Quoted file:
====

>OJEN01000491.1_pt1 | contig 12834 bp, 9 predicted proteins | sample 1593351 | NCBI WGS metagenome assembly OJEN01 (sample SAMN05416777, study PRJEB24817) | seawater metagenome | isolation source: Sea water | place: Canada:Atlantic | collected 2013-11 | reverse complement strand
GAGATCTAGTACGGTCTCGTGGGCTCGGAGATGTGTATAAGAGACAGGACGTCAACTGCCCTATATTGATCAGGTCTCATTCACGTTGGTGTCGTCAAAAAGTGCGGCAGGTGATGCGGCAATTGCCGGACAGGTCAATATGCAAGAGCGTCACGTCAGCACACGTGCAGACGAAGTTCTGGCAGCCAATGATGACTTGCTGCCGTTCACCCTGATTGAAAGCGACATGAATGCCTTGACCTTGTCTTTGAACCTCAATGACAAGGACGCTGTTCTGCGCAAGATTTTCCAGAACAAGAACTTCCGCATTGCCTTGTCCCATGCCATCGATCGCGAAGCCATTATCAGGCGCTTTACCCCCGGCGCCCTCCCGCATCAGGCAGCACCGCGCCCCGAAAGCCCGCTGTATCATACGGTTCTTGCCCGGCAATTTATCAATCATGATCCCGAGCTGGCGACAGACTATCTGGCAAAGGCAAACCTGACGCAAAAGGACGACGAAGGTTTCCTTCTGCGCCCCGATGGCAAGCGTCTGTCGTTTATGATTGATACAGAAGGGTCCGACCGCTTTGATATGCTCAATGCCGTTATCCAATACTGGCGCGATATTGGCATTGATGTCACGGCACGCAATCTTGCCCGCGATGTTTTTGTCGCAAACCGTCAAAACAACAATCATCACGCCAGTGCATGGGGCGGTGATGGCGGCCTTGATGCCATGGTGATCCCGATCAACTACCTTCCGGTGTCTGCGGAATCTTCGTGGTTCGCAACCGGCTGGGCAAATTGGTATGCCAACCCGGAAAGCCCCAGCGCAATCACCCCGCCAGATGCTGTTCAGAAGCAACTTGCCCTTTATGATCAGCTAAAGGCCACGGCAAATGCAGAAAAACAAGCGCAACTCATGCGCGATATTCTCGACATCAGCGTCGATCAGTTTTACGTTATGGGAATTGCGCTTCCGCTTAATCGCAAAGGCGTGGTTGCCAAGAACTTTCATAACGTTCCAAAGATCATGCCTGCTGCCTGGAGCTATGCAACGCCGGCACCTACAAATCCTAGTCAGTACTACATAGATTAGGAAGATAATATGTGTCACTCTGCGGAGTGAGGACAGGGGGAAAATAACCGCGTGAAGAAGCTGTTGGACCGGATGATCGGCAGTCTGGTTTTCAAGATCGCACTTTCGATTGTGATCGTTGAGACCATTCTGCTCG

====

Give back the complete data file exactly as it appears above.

>OJEN01000491.1_pt1 | contig 12834 bp, 9 predicted proteins | sample 1593351 | NCBI WGS metagenome assembly OJEN01 (sample SAMN05416777, study PRJEB24817) | seawater metagenome | isolation source: Sea water | place: Canada:Atlantic | collected 2013-11 | reverse complement strand
GAGATCTAGTACGGTCTCGTGGGCTCGGAGATGTGTATAAGAGACAGGACGTCAACTGCCCTATATTGATCAGGTCTCATTCACGTTGGTGTCGTCAAAAAGTGCGGCAGGTGATGCGGCAATTGCCGGACAGGTCAATATGCAAGAGCGTCACGTCAGCACACGTGCAGACGAAGTTCTGGCAGCCAATGATGACTTGCTGCCGTTCACCCTGATTGAAAGCGACATGAATGCCTTGACCTTGTCTTTGAACCTCAATGACAAGGACGCTGTTCTGCGCAAGATTTTCCAGAACAAGAACTTCCGCATTGCCTTGTCCCATGCCATCGATCGCGAAGCCATTATCAGGCGCTTTACCCCCGGCGCCCTCCCGCATCAGGCAGCACCGCGCCCCGAAAGCCCGCTGTATCATACGGTTCTTGCCCGGCAATTTATCAATCATGATCCCGAGCTGGCGACAGACTATCTGGCAAAGGCAAACCTGACGCAAAAGGACGACGAAGGTTTCCTTCTGCGCCCCGATGGCAAGCGTCTGTCGTTTATGATTGATACAGAAGGGTCCGACCGCTTTGATATGCTCAATGCCGTTATCCAATACTGGCGCGATATTGGCATTGATGTCACGGCACGCAATCTTGCCCGCGATGTTTTTGTCGCAAACCGTCAAAACAACAATCATCACGCCAGTGCATGGGGCGGTGATGGCGGCCTTGATGCCATGGTGATCCCGATCAACTACCTTCCGGTGTCTGCGGAATCTTCGTGGTTCGCAACCGGCTGGGCAAATTGGTATGCCAACCCGGAAAGCCCCAGCGCAATCACCCCGCCAGATGCTGTTCAGAAGCAACTTGCCCTTTATGATCAGCTAAAGGCCACGGCAAATGCAGAAAAACAAGCGCAACTCATGCGCGATATTCTCGACATCAGCGTCGATCAGTTTTACGTTATGGGAATTGCGCTTCCGCTTAATCGCAAAGGCGTGGTTGCCAAGAACTTTCATAACGTTCCAAAGATCATGCCTGCTGCCTGGAGCTATGCAACGCCGGCACCTACAAATCCTAGTCAGTACTACATAGATTAGGAAGATAATATGTGTCACTCTGCGGAGTGAGGACAGGGGGAAAATAACCGCGTGAAGAAGCTGTTGGACCGGATGATCGGCAGTCTGGTTTTCAAGATCGCACTTTCGATTGTGATCGTTGAGACCATTCTGCTCG